Researchers Prove Ground-Breaking Potential of DNA Storage of Digital Data
A team of researchers have successfully demonstrated that data storage in DNA can withstand archival decay of up to 2000 years, proving that we can look to DNA-based storage solutions to store digital data and information rather than conventional hard drives that fail after a few decades.
Scientists and researchers exploring the potential in using DNA as an archival, storage cabinet are expected to reveal significant results when presenting their work at the 250th National Meeting & Exposition of the American Chemical Society (ACS), today.
Here’s how their experiment panned out:
- Robert Grass and his team of researchers encoded DNA with 83 kilobytes (Kb) of text comprising of the Swiss Federal Charter from 1291 and the Method of Archimedes, from the 10th century.
- The team proceeded to store the DNA in spheres made of silica before warming it to nearly 160F, or 70C for an entire week. That’s directly proportional to keeping it for 2,000 years at 50F or 10C.
- Upon removing the DNA from the silica sphere, the team decoded the DNA. The data was intact. Error-free.
DNA holds significant advantages over hard drives, in the bigger picture. While modern-day external hard drives hold up to 5 terabytes of data, a fraction of DNA could, in theory, have the capacity to store more than 300,000 terabytes of data. Moreover, modern archeological finds prove that DNA from hundreds of thousands of years ago can still be sequenced today, proving their longevity in the real world.
“If you go back to medieval times in Europe, we had monks writing in books to transmit information for the future, and some of those books still exist,” says Dr. Robert Grass, Ph.D.
Now, we save information on hard drives, which wear out in a few decades.
To drive home the point on how limiting and lacking hard drives can be, Vint Cerf, an internet pioneer and generally known as one of the “fathers of the internet”, warned of a “digital dark age” over the horizon.
“We are nonchalantly throwing all of our data into what could become an information black hole without realizing it,” he said in Feb 2015.
The challenges and potential with DNA Storage
The ‘language’ subscribed by DNA is akin to the binary code we currently use in computers, confirmed Dr. Grass. Comparing the 0s and 1s used to represent data in a hard drive, he added that DNA code is etched in sequences of four chemical nucleotides, specifically – A, C, T and G.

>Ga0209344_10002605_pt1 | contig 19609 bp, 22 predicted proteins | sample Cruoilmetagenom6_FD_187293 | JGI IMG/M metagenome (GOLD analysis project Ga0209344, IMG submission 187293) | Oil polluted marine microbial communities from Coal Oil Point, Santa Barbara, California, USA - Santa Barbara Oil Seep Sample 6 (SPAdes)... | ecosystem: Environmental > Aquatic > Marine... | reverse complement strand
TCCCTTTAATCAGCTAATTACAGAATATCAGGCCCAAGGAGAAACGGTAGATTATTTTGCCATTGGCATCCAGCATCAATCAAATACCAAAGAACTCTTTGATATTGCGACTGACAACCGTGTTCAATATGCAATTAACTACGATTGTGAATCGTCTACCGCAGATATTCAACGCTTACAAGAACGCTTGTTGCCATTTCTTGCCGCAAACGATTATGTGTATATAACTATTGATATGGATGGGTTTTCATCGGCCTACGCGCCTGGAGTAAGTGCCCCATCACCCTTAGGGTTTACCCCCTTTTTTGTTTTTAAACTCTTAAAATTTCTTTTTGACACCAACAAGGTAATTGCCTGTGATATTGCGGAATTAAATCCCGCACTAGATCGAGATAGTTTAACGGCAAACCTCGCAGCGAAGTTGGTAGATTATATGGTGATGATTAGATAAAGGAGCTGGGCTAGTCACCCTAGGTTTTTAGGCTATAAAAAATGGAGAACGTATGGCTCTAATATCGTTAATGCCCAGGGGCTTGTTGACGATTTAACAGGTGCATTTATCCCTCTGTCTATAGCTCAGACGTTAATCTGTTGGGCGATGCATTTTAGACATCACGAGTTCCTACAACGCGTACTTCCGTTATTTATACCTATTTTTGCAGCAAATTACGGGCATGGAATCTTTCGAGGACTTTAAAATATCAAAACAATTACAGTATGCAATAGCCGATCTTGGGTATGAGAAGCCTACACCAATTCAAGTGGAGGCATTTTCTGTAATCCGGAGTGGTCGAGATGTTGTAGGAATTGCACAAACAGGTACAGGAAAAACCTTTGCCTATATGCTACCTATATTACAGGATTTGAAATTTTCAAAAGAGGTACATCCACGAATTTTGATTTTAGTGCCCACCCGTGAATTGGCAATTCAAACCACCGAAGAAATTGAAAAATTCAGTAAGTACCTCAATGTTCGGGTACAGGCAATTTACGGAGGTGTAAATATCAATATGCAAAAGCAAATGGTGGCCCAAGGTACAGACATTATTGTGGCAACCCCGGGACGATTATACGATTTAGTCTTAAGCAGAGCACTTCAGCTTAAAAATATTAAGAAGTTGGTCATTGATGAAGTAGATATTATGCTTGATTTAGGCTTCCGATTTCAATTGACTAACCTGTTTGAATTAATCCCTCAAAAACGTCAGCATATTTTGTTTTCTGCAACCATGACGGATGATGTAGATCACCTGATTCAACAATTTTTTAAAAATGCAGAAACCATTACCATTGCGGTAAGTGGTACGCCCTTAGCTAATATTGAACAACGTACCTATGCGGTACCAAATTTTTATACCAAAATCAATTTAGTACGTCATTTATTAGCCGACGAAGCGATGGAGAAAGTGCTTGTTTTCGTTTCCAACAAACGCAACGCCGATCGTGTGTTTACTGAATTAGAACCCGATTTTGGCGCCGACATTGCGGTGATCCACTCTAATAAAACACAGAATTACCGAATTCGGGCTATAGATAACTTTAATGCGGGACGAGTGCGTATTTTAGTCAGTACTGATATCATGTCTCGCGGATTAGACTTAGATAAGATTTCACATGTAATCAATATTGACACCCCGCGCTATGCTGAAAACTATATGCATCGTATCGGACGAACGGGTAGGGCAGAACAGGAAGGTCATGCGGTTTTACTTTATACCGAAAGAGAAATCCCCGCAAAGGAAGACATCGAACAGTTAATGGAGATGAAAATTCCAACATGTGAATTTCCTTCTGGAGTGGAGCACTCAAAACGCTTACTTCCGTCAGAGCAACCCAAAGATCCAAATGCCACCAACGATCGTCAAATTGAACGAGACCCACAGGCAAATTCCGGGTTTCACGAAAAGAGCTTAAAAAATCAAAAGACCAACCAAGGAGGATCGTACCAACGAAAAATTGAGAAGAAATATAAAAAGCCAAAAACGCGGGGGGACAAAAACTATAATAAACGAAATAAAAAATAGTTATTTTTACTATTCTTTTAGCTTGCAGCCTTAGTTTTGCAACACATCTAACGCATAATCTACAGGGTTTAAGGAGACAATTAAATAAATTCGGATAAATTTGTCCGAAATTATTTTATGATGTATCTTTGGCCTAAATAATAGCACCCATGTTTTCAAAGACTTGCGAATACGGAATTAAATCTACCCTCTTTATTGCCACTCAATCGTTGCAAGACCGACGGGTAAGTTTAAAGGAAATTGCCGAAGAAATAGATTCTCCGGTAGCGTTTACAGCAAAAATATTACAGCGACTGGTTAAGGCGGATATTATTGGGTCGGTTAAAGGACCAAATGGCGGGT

Significantly, DNA can pack a lot more data in a smaller, microbial amount of space and also lasts longer than modern day storage solutions.
With Dr. Grass and his team of researchers successfully demonstrating the archival potential of DNA over long periods of time, they’re already taking on the next challenge – the problem of indexing and searching for specific data within the DNA strand.
“In DNA storage, you have a drop of liquid containing floating molecules encoded with information,” Dr. Grass noted.
Right now, we can read everything that’s in that drop. But I can’t point to a specific place within the drop and read only one file.
The team of researchers are already devising ways and means to label specific clusters of information on DNA strands in order to make them searchable.
A notable drawback, as with most new technologies in their early days is the cost for DNA storage. It will cost thousands of dollars to encode and save a few megabytes (Mb) of data in today’s world, Dr. Grass says. It will be a while yet before DNA-based data storage comes to exist in consumer technology, but the potential is there for all to see.
A single droplet of DNA could preserve entire archival troves of ancient texts; modern-day government documents; and even snapshots of Wikipedia, if it were up to Dr. Grass.
“This interest in preserving information is something we have lost, especially in a digital world,” he adds. “And that’s what I’d like to help address and encourage people to do: Save information we have today for future times.”
Images from Shutterstock and Pixabay.